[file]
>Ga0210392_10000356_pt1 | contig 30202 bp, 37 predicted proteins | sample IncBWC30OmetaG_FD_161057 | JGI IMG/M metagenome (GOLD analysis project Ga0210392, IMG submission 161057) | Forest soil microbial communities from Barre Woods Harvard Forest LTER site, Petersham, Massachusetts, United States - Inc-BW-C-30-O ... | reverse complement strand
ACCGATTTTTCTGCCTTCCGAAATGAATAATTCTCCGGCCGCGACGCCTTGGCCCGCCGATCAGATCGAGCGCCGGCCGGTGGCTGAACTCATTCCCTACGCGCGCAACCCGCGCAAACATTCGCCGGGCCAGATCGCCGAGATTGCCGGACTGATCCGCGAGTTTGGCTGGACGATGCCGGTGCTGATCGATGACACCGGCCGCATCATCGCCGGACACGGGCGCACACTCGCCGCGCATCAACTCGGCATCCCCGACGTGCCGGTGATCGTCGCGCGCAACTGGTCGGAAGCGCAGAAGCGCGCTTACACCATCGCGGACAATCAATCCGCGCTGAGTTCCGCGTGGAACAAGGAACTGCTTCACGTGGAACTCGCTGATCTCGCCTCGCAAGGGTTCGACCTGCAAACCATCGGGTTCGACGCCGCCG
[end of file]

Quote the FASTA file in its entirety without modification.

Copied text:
>Ga0210392_10000356_pt1 | contig 30202 bp, 37 predicted proteins | sample IncBWC30OmetaG_FD_161057 | JGI IMG/M metagenome (GOLD analysis project Ga0210392, IMG submission 161057) | Forest soil microbial communities from Barre Woods Harvard Forest LTER site, Petersham, Massachusetts, United States - Inc-BW-C-30-O ... | reverse complement strand
ACCGATTTTTCTGCCTTCCGAAATGAATAATTCTCCGGCCGCGACGCCTTGGCCCGCCGATCAGATCGAGCGCCGGCCGGTGGCTGAACTCATTCCCTACGCGCGCAACCCGCGCAAACATTCGCCGGGCCAGATCGCCGAGATTGCCGGACTGATCCGCGAGTTTGGCTGGACGATGCCGGTGCTGATCGATGACACCGGCCGCATCATCGCCGGACACGGGCGCACACTCGCCGCGCATCAACTCGGCATCCCCGACGTGCCGGTGATCGTCGCGCGCAACTGGTCGGAAGCGCAGAAGCGCGCTTACACCATCGCGGACAATCAATCCGCGCTGAGTTCCGCGTGGAACAAGGAACTGCTTCACGTGGAACTCGCTGATCTCGCCTCGCAAGGGTTCGACCTGCAAACCATCGGGTTCGACGCCGCCG